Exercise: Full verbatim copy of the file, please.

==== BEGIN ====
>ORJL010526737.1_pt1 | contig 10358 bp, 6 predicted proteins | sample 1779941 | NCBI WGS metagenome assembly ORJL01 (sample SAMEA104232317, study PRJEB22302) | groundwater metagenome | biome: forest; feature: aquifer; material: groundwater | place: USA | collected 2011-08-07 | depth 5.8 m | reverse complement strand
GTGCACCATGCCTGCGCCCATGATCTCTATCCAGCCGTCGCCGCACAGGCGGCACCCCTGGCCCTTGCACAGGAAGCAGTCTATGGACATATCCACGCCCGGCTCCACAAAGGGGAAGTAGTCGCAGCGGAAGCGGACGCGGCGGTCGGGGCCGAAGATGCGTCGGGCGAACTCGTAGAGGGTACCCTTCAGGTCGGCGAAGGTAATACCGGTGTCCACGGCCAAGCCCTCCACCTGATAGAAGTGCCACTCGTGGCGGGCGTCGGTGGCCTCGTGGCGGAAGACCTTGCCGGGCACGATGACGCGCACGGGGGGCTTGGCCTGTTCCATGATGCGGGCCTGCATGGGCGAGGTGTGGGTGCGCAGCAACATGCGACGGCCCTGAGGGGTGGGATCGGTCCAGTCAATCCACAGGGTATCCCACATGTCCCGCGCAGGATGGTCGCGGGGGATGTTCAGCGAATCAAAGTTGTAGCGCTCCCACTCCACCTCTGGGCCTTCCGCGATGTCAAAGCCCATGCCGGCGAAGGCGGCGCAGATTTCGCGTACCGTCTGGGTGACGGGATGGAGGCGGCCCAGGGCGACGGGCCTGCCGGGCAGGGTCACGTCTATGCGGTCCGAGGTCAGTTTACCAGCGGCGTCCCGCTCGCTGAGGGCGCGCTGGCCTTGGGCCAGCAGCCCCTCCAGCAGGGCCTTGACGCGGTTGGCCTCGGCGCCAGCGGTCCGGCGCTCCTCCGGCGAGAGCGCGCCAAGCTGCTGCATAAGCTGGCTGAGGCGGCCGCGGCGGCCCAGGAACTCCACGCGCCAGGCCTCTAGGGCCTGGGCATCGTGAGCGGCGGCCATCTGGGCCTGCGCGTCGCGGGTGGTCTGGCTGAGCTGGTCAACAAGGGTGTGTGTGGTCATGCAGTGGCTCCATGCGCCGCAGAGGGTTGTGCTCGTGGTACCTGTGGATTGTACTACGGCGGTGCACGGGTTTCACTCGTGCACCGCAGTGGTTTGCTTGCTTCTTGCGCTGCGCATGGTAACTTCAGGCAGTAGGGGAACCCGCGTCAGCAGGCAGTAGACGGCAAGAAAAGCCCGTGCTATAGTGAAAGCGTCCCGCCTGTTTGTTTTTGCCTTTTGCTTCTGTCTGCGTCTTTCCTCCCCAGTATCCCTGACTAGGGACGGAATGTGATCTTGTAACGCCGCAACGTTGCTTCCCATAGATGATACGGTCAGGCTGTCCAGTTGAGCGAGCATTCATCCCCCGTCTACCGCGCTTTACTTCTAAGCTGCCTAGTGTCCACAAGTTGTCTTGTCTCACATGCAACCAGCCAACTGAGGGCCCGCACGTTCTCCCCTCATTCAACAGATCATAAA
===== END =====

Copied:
>ORJL010526737.1_pt1 | contig 10358 bp, 6 predicted proteins | sample 1779941 | NCBI WGS metagenome assembly ORJL01 (sample SAMEA104232317, study PRJEB22302) | groundwater metagenome | biome: forest; feature: aquifer; material: groundwater | place: USA | collected 2011-08-07 | depth 5.8 m | reverse complement strand
GTGCACCATGCCTGCGCCCATGATCTCTATCCAGCCGTCGCCGCACAGGCGGCACCCCTGGCCCTTGCACAGGAAGCAGTCTATGGACATATCCACGCCCGGCTCCACAAAGGGGAAGTAGTCGCAGCGGAAGCGGACGCGGCGGTCGGGGCCGAAGATGCGTCGGGCGAACTCGTAGAGGGTACCCTTCAGGTCGGCGAAGGTAATACCGGTGTCCACGGCCAAGCCCTCCACCTGATAGAAGTGCCACTCGTGGCGGGCGTCGGTGGCCTCGTGGCGGAAGACCTTGCCGGGCACGATGACGCGCACGGGGGGCTTGGCCTGTTCCATGATGCGGGCCTGCATGGGCGAGGTGTGGGTGCGCAGCAACATGCGACGGCCCTGAGGGGTGGGATCGGTCCAGTCAATCCACAGGGTATCCCACATGTCCCGCGCAGGATGGTCGCGGGGGATGTTCAGCGAATCAAAGTTGTAGCGCTCCCACTCCACCTCTGGGCCTTCCGCGATGTCAAAGCCCATGCCGGCGAAGGCGGCGCAGATTTCGCGTACCGTCTGGGTGACGGGATGGAGGCGGCCCAGGGCGACGGGCCTGCCGGGCAGGGTCACGTCTATGCGGTCCGAGGTCAGTTTACCAGCGGCGTCCCGCTCGCTGAGGGCGCGCTGGCCTTGGGCCAGCAGCCCCTCCAGCAGGGCCTTGACGCGGTTGGCCTCGGCGCCAGCGGTCCGGCGCTCCTCCGGCGAGAGCGCGCCAAGCTGCTGCATAAGCTGGCTGAGGCGGCCGCGGCGGCCCAGGAACTCCACGCGCCAGGCCTCTAGGGCCTGGGCATCGTGAGCGGCGGCCATCTGGGCCTGCGCGTCGCGGGTGGTCTGGCTGAGCTGGTCAACAAGGGTGTGTGTGGTCATGCAGTGGCTCCATGCGCCGCAGAGGGTTGTGCTCGTGGTACCTGTGGATTGTACTACGGCGGTGCACGGGTTTCACTCGTGCACCGCAGTGGTTTGCTTGCTTCTTGCGCTGCGCATGGTAACTTCAGGCAGTAGGGGAACCCGCGTCAGCAGGCAGTAGACGGCAAGAAAAGCCCGTGCTATAGTGAAAGCGTCCCGCCTGTTTGTTTTTGCCTTTTGCTTCTGTCTGCGTCTTTCCTCCCCAGTATCCCTGACTAGGGACGGAATGTGATCTTGTAACGCCGCAACGTTGCTTCCCATAGATGATACGGTCAGGCTGTCCAGTTGAGCGAGCATTCATCCCCCGTCTACCGCGCTTTACTTCTAAGCTGCCTAGTGTCCACAAGTTGTCTTGTCTCACATGCAACCAGCCAACTGAGGGCCCGCACGTTCTCCCCTCATTCAACAGATCATAAA